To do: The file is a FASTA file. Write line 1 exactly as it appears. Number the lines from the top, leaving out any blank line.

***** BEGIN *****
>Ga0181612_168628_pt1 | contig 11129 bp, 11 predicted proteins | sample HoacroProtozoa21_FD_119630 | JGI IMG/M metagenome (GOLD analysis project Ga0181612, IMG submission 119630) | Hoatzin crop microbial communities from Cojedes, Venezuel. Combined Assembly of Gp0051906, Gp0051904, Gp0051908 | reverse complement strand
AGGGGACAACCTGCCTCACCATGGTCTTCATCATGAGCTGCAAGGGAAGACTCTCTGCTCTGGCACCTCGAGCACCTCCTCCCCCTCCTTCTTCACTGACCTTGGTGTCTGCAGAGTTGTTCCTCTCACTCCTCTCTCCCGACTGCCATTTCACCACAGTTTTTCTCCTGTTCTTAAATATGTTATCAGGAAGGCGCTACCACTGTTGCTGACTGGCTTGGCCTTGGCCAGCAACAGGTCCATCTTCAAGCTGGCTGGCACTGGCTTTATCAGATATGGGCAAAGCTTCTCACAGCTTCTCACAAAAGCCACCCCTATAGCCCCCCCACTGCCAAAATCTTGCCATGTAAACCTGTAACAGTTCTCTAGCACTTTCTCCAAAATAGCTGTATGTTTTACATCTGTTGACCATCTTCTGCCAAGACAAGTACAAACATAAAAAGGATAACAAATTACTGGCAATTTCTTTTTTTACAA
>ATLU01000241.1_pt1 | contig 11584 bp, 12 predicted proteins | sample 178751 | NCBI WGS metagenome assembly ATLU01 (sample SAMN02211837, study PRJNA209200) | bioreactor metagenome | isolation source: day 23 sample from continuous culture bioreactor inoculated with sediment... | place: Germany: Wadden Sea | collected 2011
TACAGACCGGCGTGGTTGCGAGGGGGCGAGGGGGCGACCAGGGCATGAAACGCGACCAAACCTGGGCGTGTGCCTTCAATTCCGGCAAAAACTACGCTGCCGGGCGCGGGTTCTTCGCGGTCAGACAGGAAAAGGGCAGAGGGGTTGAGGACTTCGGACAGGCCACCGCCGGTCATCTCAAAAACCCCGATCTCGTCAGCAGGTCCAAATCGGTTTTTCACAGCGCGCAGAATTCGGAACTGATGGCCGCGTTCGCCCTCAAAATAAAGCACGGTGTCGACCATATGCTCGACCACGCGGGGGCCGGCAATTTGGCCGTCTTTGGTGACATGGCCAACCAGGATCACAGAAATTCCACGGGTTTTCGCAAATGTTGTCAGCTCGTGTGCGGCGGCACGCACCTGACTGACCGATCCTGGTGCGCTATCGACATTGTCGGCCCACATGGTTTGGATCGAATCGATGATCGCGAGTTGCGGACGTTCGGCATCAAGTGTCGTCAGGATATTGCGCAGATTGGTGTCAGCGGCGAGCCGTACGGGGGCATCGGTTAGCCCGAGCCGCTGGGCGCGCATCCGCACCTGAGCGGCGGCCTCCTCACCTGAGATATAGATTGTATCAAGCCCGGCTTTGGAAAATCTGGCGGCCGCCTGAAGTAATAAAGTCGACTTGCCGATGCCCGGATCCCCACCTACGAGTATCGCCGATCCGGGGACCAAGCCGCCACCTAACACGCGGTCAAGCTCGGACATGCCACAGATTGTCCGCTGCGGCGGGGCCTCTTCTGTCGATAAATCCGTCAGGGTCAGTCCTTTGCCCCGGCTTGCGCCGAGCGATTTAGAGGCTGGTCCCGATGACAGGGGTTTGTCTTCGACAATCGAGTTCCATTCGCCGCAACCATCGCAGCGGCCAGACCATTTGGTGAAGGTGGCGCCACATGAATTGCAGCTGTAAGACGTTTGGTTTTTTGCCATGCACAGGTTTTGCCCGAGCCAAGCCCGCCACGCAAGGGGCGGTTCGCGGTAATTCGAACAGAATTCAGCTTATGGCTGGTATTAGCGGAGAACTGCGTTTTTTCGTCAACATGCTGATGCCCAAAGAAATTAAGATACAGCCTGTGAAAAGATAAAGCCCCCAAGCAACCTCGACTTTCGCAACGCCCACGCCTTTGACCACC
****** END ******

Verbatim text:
>Ga0181612_168628_pt1 | contig 11129 bp, 11 predicted proteins | sample HoacroProtozoa21_FD_119630 | JGI IMG/M metagenome (GOLD analysis project Ga0181612, IMG submission 119630) | Hoatzin crop microbial communities from Cojedes, Venezuel. Combined Assembly of Gp0051906, Gp0051904, Gp0051908 | reverse complement strand